July 7th, 2014
Blog post by Stewart Plein, Rare Book Librarian.
The nameplate of the Daily Citizen, and the wallpaper on which the WVRHC’s copy was printed.
As we celebrate Independence Day this July 4th, we look back to another 4th of July one hundred and fifty one years ago to events that occurred a mere fourteen days after West Virginia achieved statehood on June 20, 1863. It was on July 4th, 1863, that Lieutenant General John C. Pemberton surrendered to General Grant at Vicksburg, an event considered by many to be an important turning point in the Civil War.
General Grant’s army had slashed its way across Mississippi, winning battles and capturing Jackson, the capital city. After sustaining heavy losses in these skirmishes Pemberton was forced to retreat to Vicksburg. As they retreated, the Confederates burned bridges behind them in an attempt to halt Northern forces. On their way to Vicksburg, tired and hungry, Confederate troops stripped the countryside of anything remotely edible along their way.
In close pursuit, Union forces rebuilt the burnt bridges and the traumatic events of the Siege of Vicksburg were about to begin. Continued fighting and a lack of supplies took its toll on both the Confederate soldiers and citizens. Laying siege to Vicksburg, Grant’s army held Pemberton and his men for forty seven days without hope of reinforcement, munitions and most importantly, food and supplies. One example of these deprivations is reported in the last issue of the Vicksburg Daily Citizen, a hometown newspaper that, faced with paper shortages, resorted to printing its publication on the back of wallpaper. The floral pattern shown above is on one side and the text of the paper was printed on the reverse.
As the siege wore on and food became a scarce commodity, horses, mules, dogs and even cats began to disappear all over the city. After Pemberton surrendered Vicksburg to Grant on July 4th, 1863, printers serving in the Union Army discovered the type for the Daily Citizen still standing after its last printing two days before. They reprinted and published the paper adding a Note, seen here, to the bottom right hand corner.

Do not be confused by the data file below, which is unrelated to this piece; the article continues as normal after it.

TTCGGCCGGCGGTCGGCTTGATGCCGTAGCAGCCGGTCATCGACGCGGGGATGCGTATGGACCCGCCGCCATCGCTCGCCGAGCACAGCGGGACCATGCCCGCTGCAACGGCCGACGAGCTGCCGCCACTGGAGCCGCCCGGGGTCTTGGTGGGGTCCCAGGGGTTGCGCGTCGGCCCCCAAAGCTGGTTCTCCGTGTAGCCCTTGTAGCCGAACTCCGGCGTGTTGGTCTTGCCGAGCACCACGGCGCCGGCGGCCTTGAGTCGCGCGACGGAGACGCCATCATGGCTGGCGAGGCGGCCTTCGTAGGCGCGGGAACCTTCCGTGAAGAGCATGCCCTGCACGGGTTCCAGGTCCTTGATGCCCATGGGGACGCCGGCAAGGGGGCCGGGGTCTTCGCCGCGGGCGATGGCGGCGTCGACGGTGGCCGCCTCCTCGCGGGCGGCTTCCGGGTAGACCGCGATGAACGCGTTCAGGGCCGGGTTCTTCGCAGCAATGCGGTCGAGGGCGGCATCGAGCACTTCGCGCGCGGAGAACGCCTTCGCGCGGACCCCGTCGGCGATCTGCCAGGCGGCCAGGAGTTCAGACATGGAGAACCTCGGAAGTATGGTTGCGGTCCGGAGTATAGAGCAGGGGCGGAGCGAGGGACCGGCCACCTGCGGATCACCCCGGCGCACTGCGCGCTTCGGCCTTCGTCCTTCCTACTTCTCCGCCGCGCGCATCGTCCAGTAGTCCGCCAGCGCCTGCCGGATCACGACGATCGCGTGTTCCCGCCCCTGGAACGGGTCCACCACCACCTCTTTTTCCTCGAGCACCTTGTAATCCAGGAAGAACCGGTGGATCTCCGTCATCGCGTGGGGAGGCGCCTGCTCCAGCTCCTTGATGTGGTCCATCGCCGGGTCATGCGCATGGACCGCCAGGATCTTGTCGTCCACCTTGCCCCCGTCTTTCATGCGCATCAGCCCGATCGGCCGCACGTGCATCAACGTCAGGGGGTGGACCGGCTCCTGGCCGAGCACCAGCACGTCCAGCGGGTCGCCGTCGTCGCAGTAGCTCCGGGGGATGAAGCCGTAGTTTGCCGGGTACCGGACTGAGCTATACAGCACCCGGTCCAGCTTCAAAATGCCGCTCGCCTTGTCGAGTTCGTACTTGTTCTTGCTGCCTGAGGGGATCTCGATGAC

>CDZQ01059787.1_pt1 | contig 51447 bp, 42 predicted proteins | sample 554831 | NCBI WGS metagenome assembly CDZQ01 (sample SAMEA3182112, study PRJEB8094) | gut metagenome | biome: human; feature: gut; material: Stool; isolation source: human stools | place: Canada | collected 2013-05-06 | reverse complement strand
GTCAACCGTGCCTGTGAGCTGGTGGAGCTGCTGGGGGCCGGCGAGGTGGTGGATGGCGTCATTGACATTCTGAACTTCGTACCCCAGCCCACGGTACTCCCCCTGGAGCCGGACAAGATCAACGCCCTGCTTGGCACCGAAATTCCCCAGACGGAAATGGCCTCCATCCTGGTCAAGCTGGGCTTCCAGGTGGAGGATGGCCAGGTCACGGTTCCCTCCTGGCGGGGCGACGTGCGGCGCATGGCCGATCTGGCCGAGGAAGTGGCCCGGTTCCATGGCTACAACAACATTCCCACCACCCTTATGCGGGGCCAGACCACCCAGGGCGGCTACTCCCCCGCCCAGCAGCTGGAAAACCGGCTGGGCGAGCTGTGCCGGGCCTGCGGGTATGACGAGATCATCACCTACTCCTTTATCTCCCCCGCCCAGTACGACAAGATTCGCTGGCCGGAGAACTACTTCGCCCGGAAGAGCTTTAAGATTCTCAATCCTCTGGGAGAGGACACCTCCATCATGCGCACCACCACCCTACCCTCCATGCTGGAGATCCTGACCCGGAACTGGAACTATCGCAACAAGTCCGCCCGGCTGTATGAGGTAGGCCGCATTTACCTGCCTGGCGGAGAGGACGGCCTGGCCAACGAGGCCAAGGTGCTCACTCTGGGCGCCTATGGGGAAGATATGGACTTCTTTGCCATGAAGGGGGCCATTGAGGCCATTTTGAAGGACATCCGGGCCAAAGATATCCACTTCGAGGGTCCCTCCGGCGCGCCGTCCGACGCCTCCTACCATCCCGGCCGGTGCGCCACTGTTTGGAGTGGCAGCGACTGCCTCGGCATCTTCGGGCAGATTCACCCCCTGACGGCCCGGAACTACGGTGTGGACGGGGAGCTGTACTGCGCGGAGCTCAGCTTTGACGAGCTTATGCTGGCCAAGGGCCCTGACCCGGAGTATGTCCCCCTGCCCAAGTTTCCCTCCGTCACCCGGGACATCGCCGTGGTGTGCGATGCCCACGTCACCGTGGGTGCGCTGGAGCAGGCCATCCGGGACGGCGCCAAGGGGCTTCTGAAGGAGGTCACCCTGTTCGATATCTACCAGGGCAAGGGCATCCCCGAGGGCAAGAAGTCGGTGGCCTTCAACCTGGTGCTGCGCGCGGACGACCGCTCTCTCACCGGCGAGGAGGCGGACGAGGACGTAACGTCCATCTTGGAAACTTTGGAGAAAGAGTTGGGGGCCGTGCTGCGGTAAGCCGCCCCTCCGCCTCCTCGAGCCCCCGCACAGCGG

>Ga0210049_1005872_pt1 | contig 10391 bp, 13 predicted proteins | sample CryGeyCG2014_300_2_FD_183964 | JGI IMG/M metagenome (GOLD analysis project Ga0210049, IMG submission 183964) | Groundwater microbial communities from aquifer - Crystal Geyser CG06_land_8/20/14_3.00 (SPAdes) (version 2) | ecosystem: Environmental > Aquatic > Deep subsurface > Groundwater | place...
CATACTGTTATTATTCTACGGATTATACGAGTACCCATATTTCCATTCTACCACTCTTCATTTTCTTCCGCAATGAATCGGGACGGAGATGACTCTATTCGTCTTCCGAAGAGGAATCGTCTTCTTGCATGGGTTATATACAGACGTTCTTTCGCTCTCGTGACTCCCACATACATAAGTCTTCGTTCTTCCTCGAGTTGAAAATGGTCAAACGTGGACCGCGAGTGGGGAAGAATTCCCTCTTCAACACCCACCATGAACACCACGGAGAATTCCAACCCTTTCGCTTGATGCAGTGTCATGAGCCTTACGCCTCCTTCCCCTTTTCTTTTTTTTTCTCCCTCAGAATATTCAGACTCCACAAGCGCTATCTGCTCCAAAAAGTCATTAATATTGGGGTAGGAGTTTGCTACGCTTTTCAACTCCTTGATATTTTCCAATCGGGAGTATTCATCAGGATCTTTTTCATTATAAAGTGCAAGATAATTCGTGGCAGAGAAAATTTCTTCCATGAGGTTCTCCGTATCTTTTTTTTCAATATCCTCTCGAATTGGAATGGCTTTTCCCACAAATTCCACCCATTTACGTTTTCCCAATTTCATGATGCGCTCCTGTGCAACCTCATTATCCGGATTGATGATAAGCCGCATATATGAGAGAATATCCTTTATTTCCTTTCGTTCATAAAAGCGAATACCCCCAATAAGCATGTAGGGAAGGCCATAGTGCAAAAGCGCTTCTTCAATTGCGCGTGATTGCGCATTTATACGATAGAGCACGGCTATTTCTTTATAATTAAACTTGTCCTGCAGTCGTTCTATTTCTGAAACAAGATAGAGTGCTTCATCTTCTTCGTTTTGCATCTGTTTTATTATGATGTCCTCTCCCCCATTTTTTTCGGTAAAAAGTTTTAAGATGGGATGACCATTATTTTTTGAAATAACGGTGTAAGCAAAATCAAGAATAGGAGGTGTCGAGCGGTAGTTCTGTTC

Note added to the newspaper by Union troops the day they took Vicksburg
Indeed, this final issue, printed on a beautiful sheet of wallpaper, is more than the “curiosity” cited by the Union soldiers. As one of the most famous newspaper issues ever published, it was often edited and reprinted for public consumption as a souvenir. The Library of Congress offers a list of points at their site to distinguish actual editions from later reprints.
Section of the wallpaper on which the wall paper maker’s markings can be seen.
You can see a reprint of the final issue of the Daily Citizen, printed on wallpaper, at the West Virginia and Regional History Center in the Wise Library. Another telling point on this particular reprint not mentioned by the Library of Congress is the initials “A.W.P.M.A.,” which stands for the American Wall Paper Manufacturing Association. This group, active from 1880–1887, monopolized the wall paper industry in an effort to maintain pricing. The pattern number, 142, is seen to the right of these initials on the top left hand corner of the pattern side of the paper. This identifying detail marks this copy as an early reprint. Over 30 different reprints of this one newspaper are known to exist. The popularity of the July 4th, 1863 edition of the Daily Citizen, as evidenced by the many reprints, reminds us of tragic and desperate times during the Civil War and the spirit of determination in adverse circumstances to make the news available.
Historical information from the following websites: Library of Congress, Wikipedia, Historic New England, and Civil War.org
Awtrey, Hugh. “Wall Paper News of the Sixties,” The Regional Review, Vol. III, No. 6. December 1939. Retrieved July 1, 2014.
Brigham, Clarence S. “Wall-paper Newspapers of the Civil War,” Bibliographical Essays, A Tribute to Wilberforce Eames (Harvard University Press, Cambridge, Mass., 1924), 203-209.